Another aspect I really liked was scoring. Rather than getting a certain amount of points depending on the street scored (and I’ll discuss scoring further down under Gameplay), the value of any street is the highest value/number on the face-up cards in that street. This makes for some more strategic playing, as you try and line up higher cards before you score. (i.e. “8-3” scores 8 points, compared to “2+3” which only scores 3 points; both sets of equations score the two-card streets.) It’s one of those small rules that really makes this game what it is.

There’s a solo variant as well, which is quick and comes with varying difficulty levels. I’ve played the solo variant on all the difficulties, and I do prefer the more difficult two (starting with one or two cards in-hand, rather than three or four).

The bright, vivid colors on the cards gives this game a visual appeal. It drew me in from the start, and I can’t stop admiring the art style each time I play. That, coupled with solid mechanics, makes Istanbul or Constantinople? a fun two-player (or more) game I won’t mind bringing on trips, or anywhere, really, since it fits so nicely in my pocket (it really is a great travel-sized game).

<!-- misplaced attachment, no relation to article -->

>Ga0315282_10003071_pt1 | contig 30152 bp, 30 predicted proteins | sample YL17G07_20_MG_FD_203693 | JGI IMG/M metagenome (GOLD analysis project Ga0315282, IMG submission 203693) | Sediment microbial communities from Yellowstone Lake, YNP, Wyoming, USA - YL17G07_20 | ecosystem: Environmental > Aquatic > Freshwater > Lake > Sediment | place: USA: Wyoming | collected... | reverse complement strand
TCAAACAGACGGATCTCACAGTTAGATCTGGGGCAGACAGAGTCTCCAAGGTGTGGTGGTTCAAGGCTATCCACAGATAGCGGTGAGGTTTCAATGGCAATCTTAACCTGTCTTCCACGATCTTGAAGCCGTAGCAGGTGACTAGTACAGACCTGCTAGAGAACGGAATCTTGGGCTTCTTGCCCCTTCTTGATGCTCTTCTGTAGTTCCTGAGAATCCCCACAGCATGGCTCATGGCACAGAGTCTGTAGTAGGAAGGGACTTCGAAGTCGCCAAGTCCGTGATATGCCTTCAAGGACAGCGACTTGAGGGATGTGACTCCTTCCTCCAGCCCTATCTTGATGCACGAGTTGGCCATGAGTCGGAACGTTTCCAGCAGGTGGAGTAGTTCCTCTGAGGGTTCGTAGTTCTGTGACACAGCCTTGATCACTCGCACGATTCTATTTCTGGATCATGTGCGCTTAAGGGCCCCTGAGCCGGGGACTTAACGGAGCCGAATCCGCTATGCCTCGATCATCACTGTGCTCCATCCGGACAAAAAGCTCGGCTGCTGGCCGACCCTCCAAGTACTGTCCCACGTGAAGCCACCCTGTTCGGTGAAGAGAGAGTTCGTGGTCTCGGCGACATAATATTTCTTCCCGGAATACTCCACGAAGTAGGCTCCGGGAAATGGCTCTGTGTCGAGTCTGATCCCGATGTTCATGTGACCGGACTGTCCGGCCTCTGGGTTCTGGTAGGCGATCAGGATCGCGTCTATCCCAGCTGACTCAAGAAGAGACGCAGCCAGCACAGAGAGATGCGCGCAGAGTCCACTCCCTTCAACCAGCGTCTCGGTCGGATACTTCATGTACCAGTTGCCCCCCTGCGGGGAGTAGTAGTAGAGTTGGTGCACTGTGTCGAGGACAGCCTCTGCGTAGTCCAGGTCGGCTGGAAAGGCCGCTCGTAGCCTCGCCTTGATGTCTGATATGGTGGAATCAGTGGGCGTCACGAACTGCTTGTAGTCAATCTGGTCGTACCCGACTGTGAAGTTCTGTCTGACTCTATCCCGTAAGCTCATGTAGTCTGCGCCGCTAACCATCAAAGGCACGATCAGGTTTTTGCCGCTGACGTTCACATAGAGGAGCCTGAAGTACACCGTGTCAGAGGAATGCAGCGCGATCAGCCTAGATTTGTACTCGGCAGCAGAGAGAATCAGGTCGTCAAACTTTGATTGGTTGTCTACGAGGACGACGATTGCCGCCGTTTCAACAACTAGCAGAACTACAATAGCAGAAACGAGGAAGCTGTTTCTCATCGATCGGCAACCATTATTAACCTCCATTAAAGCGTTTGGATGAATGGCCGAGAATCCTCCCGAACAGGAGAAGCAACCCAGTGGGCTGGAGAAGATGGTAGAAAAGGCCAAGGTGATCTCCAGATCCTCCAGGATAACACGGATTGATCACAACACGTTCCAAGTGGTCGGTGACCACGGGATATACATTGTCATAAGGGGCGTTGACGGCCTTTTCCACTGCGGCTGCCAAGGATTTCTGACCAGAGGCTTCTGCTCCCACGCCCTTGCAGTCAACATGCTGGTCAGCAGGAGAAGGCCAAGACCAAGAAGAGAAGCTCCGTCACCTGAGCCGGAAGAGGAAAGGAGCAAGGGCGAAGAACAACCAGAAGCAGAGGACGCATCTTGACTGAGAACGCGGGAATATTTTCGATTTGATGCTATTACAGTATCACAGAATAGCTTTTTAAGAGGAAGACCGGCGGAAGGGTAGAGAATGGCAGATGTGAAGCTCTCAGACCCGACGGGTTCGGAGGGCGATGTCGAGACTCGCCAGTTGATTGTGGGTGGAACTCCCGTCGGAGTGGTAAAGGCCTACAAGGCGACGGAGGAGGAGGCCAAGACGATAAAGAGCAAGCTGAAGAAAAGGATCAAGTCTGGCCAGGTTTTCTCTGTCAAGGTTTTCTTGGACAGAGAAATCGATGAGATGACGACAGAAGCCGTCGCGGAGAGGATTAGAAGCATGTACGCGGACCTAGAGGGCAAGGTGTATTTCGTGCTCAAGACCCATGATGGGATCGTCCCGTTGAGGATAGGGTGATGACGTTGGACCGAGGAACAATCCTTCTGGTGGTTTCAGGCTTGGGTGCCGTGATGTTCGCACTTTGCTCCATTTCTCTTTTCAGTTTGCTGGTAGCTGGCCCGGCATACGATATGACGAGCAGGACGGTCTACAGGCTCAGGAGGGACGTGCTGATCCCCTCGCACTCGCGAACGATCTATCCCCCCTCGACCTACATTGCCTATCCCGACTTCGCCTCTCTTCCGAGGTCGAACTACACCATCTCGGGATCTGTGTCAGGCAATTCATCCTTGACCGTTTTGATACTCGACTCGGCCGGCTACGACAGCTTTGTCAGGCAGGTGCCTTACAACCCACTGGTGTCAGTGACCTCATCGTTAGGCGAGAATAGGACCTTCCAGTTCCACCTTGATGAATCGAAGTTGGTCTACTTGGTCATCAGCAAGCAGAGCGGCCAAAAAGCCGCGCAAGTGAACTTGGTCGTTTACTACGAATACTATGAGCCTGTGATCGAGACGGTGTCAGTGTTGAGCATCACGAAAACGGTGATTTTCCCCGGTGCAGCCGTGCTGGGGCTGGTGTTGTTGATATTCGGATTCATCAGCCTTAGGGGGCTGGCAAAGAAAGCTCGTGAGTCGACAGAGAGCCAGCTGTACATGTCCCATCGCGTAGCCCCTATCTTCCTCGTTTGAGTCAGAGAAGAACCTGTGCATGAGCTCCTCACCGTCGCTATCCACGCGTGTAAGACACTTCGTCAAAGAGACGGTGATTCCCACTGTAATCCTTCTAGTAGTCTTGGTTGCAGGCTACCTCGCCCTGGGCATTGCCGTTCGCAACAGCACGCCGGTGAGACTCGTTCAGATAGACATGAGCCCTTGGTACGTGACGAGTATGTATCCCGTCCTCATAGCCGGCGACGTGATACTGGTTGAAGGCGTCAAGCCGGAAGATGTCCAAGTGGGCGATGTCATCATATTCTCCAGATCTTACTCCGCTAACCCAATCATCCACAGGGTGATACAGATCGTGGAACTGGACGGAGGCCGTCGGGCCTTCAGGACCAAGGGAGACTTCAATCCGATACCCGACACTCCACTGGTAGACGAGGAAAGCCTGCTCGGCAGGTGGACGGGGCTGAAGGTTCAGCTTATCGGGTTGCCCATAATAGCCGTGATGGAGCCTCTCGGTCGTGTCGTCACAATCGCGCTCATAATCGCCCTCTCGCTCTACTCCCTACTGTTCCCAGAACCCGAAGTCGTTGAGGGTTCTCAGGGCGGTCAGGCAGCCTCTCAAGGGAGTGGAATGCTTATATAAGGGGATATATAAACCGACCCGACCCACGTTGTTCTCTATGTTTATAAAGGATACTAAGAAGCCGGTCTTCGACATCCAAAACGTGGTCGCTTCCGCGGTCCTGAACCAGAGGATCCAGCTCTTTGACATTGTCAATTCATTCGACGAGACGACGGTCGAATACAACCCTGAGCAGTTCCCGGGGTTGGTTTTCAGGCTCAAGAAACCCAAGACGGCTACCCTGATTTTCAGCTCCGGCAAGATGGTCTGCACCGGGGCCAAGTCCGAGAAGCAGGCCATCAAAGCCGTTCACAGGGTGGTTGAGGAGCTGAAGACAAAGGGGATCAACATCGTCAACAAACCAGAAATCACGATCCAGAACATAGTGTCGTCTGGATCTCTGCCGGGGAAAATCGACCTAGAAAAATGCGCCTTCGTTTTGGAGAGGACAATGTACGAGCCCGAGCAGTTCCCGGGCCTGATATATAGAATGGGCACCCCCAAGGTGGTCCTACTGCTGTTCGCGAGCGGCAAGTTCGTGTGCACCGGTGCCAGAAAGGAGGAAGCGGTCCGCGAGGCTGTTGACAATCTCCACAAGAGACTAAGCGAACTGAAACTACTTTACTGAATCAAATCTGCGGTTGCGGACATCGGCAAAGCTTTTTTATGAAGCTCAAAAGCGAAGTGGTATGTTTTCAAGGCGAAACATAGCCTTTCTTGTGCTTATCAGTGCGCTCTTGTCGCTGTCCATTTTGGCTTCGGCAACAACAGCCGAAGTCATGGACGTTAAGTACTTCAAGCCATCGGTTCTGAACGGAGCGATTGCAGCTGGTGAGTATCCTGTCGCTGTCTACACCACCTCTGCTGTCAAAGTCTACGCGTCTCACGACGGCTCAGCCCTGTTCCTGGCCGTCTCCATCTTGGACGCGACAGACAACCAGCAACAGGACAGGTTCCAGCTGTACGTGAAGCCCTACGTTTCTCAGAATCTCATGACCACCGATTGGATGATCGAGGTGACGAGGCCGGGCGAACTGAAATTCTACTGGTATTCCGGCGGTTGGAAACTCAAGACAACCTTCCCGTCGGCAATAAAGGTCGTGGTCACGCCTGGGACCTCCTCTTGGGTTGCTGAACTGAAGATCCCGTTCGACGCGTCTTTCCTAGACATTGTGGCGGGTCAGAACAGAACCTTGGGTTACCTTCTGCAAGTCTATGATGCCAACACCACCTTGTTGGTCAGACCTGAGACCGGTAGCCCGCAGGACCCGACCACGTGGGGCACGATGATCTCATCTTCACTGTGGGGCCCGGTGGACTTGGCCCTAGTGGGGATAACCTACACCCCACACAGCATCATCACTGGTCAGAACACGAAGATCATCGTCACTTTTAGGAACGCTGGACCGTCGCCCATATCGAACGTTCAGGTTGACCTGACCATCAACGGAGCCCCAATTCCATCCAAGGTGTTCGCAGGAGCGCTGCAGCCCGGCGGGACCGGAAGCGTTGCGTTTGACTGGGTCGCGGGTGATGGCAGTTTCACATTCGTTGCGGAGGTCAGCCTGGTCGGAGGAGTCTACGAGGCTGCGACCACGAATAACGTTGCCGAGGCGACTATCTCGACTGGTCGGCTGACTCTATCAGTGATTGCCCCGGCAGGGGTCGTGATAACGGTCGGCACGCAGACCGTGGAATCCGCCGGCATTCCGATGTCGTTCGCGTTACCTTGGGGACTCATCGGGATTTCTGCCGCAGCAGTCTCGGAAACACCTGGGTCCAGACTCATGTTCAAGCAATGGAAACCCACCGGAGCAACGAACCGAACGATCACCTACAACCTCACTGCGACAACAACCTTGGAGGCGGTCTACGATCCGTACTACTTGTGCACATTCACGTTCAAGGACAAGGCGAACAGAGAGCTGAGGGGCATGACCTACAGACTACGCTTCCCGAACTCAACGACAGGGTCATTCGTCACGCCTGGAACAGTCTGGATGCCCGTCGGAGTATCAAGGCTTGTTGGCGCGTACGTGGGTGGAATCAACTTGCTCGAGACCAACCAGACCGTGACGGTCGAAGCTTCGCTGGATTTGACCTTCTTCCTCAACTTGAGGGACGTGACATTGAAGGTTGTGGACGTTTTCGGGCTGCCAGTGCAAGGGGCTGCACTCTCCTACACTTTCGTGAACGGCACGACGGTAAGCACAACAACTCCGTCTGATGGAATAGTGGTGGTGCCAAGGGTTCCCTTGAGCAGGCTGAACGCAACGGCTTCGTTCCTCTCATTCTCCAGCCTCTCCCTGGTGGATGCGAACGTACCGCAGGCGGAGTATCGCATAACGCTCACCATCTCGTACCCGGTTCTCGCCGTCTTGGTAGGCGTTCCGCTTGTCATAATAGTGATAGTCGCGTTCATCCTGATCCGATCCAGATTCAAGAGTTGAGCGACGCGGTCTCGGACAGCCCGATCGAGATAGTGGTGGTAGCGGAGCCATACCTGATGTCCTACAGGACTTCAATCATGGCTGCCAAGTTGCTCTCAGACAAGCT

First off, shuffle all the cards. Then, place 14 cards in the center of the table in five rows, numbered 1 through 5, according to the dealer’s perspective. The first and fifth (last) row have two cards in each, the second and fourth rows have three cards in each, and the third (middle) row has four cards in it. These are the streets of Istanbul…or Constantinople. Well, they’re the streets of whatever the winner decides to call the city.